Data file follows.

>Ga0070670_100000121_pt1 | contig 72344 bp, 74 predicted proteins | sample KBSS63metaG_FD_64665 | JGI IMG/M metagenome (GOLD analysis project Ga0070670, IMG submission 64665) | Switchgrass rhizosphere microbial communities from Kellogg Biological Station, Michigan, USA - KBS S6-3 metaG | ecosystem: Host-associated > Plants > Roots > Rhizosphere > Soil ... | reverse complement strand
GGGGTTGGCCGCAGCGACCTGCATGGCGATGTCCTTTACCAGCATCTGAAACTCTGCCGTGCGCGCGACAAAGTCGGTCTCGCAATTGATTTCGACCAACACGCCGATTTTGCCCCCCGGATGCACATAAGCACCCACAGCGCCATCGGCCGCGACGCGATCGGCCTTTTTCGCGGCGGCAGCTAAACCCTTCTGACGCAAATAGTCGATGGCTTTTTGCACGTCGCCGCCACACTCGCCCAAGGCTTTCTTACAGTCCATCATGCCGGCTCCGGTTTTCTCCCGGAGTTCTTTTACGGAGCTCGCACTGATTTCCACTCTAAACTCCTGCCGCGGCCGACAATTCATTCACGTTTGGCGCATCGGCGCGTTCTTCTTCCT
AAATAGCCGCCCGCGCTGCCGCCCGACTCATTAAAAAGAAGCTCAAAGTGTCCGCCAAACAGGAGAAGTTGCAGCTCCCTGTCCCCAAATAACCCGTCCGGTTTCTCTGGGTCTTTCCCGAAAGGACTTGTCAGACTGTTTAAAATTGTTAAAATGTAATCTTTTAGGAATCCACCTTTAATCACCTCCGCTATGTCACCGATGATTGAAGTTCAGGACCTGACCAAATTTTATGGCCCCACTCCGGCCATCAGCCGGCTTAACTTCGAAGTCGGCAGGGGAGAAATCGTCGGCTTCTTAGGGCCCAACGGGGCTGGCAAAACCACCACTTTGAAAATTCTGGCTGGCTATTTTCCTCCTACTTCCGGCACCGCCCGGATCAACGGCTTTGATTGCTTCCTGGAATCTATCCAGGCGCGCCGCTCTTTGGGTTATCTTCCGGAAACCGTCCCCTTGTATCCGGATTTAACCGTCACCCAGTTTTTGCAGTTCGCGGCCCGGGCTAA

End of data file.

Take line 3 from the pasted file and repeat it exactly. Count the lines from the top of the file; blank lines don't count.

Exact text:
AAATAGCCGCCCGCGCTGCCGCCCGACTCATTAAAAAGAAGCTCAAAGTGTCCGCCAAACAGGAGAAGTTGCAGCTCCCTGTCCCCAAATAACCCGTCCGGTTTCTCTGGGTCTTTCCCGAAAGGACTTGTCAGACTGTTTAAAATTGTTAAAATGTAATCTTTTAGGAATCCACCTTTAATCACCTCCGCTATGTCACCGATGATTGAAGTTCAGGACCTGACCAAATTTTATGGCCCCACTCCGGCCATCAGCCGGCTTAACTTCGAAGTCGGCAGGGGAGAAATCGTCGGCTTCTTAGGGCCCAACGGGGCTGGCAAAACCACCACTTTGAAAATTCTGGCTGGCTATTTTCCTCCTACTTCCGGCACCGCCCGGATCAACGGCTTTGATTGCTTCCTGGAATCTATCCAGGCGCGCCGCTCTTTGGGTTATCTTCCGGAAACCGTCCCCTTGTATCCGGATTTAACCGTCACCCAGTTTTTGCAGTTCGCGGCCCGGGCTAA